The Good

  • The cast was spot on, especially the four corners of the new Coven. While we perhaps didn’t get as much background on all of the individual players as I would have liked, its a testament to the actresses that I wanted to know more about each one.
  • David Duchovny was an excellent choice as the ‘spooky’ new man in Lily and her mum’s life. He’s again a character I would have loved to have seen a little more of.
  • The character of Timmy, while at the outset seems like a stereotype, becomes this relatable and refreshing look at the antidote to toxic masculinity.
  • In the same week that Lily Allen attempts to break the taboo on female self love, The Craft Legacy presents us with a casual masturbation scene. Something I would not expect from an American film and again is something that is powerful, empowering and handled so very well.

The Bad

  • The trio of brothers are not developed enough and lack any development. There’s something lacking that gives them purpose. In fact, I would go so far to say that the biggest flaw of this film is its character development. When it comes to the brother’s; they disappear by the time we get to the final act. Which is no bad thing because I couldn’t really tell them apart. They all had that moody Edward Cullen thing and I can’t even recall if any of the three spoke in full sentences.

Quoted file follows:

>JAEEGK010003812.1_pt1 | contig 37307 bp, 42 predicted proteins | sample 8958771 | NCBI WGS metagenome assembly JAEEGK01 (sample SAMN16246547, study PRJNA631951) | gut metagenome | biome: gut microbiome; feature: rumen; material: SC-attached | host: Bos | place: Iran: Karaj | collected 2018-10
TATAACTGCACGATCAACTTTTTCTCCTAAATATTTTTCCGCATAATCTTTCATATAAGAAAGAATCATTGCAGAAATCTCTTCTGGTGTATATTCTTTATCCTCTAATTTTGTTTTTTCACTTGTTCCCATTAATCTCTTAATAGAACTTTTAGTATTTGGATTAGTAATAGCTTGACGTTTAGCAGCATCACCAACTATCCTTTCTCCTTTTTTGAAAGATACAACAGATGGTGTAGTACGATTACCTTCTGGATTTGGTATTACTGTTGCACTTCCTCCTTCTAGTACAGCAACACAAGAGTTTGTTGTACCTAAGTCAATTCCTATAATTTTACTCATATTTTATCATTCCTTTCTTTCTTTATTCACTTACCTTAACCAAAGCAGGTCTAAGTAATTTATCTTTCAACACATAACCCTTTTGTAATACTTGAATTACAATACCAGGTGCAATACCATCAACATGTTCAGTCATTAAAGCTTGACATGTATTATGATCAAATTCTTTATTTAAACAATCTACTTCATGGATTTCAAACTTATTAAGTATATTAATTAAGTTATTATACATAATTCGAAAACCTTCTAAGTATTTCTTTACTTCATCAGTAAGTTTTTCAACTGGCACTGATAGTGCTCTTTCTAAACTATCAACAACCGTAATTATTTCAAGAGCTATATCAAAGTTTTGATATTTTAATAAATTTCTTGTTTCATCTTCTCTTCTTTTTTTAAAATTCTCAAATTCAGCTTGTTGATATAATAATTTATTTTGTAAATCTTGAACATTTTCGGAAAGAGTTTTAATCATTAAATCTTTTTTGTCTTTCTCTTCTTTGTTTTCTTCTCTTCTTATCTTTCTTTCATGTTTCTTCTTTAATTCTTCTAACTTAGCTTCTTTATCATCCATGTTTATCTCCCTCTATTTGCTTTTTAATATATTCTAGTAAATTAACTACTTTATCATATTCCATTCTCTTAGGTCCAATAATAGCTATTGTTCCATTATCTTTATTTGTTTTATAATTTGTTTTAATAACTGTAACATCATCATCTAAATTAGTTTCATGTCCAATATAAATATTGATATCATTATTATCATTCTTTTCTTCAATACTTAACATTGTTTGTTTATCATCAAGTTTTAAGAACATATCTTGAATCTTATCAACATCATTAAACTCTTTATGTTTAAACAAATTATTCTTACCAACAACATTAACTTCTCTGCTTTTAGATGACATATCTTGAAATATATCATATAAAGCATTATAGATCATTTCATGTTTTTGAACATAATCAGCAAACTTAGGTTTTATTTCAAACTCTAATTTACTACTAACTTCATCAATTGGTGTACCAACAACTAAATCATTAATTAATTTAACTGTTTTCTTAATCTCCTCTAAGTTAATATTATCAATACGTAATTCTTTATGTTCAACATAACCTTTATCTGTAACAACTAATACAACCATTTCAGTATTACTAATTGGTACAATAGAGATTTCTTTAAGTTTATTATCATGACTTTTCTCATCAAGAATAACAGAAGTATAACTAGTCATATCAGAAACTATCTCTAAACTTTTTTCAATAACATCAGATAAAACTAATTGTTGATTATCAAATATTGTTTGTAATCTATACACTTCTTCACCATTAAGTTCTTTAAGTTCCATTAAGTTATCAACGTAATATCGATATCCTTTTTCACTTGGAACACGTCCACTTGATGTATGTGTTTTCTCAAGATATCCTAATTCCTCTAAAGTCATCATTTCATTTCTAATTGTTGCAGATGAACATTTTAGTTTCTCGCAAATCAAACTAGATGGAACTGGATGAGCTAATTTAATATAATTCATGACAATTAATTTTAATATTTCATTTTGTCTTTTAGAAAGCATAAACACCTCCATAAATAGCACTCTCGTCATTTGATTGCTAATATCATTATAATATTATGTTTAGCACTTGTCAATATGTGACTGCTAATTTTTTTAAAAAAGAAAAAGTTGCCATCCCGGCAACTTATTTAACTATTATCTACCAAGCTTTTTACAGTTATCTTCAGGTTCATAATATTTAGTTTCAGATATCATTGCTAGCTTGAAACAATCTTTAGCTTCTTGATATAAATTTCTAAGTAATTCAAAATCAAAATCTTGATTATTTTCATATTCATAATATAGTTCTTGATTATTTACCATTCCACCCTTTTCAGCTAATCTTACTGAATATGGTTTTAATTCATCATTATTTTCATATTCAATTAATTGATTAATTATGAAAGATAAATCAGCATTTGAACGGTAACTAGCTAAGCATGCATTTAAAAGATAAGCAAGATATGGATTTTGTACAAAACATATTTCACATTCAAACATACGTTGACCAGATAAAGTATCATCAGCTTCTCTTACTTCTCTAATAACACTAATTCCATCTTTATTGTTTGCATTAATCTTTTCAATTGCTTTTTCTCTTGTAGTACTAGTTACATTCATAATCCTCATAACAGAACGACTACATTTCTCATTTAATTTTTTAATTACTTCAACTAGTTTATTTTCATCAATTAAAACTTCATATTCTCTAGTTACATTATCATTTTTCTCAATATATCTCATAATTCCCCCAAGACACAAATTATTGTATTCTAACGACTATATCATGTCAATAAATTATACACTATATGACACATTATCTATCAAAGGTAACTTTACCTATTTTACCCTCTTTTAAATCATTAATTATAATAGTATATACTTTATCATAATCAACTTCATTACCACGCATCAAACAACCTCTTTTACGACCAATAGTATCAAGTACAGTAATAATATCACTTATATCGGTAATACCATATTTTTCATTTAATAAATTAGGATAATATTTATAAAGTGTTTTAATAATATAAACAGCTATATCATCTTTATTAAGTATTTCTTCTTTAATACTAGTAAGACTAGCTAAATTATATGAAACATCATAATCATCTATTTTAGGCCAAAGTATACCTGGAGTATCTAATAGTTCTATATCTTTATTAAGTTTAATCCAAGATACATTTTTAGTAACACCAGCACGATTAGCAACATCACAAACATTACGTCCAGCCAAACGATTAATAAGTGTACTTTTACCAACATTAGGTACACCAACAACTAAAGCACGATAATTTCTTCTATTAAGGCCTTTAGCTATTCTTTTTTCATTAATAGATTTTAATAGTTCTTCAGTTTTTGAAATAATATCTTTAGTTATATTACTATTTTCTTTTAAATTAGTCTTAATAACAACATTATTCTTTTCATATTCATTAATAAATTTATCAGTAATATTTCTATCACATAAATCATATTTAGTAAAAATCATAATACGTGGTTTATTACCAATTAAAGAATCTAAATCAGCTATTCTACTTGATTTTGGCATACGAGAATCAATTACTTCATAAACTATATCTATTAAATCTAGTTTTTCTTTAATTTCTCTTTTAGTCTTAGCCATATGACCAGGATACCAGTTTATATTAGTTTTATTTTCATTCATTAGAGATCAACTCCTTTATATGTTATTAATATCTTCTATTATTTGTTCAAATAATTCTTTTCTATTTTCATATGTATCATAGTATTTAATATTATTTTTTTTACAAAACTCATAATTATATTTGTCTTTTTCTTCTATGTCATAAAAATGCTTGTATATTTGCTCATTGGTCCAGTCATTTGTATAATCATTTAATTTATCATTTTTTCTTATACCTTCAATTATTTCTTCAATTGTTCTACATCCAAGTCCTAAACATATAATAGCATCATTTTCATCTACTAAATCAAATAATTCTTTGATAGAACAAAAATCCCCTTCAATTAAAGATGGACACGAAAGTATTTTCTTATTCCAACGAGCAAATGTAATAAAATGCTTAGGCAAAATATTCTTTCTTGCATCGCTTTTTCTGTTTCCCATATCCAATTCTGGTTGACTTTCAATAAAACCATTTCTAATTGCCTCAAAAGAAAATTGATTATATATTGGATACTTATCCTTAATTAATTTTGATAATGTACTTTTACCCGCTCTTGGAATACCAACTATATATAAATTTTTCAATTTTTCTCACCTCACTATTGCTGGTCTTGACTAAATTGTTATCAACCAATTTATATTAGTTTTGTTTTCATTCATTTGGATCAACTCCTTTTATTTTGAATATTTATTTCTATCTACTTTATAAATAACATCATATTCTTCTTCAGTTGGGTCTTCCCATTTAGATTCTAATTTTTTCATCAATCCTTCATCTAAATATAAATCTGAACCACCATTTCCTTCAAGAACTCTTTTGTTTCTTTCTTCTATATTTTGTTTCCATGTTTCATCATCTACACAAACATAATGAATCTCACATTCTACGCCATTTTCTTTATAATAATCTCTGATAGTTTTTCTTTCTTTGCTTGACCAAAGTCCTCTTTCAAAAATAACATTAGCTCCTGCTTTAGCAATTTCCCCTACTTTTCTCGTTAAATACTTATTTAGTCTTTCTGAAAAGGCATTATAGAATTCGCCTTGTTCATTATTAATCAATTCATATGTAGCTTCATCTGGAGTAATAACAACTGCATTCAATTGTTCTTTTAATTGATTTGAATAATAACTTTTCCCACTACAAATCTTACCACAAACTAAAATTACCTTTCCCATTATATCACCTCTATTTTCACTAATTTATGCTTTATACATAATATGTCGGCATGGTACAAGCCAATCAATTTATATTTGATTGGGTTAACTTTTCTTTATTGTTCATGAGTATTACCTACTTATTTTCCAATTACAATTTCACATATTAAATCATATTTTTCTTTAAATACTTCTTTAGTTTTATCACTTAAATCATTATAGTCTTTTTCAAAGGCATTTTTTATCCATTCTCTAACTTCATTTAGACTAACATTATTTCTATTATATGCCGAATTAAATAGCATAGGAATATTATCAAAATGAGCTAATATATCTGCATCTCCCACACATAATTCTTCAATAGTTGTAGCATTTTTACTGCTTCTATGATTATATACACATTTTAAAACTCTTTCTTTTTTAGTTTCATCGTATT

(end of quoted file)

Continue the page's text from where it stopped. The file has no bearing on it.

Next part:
• It is not necessarily the casting I have an issue with, but I do feel like MM’s character should have been one of the original coven. I almost feel, by the time the credits roll, the character was originally written with one of the original actress’ in mind, but they chose to pass. I mean, just take a look at the actress playing Lily and tell me she doesn’t look like the offspring of Sarah’s Robin Tooney.
  • With David Duchovny, I do feel like they were going for a Lost Boys sort of approach, but there was a lack of commitment to really make it work or have it impact the plot in any way.

The Ugly

  • One of the defining, or iconic, aspects of the 1996 original was that epic soundtrack. At one point, I had thought the soundtrack that everyone listened to was a thing of the past, but then Guardians of the Galaxy came along and reminded us all of what we were missing. Maybe its a sign that this film is for a younger audience, but as the target demographic of the original; we’re watching it too and this music flatlined.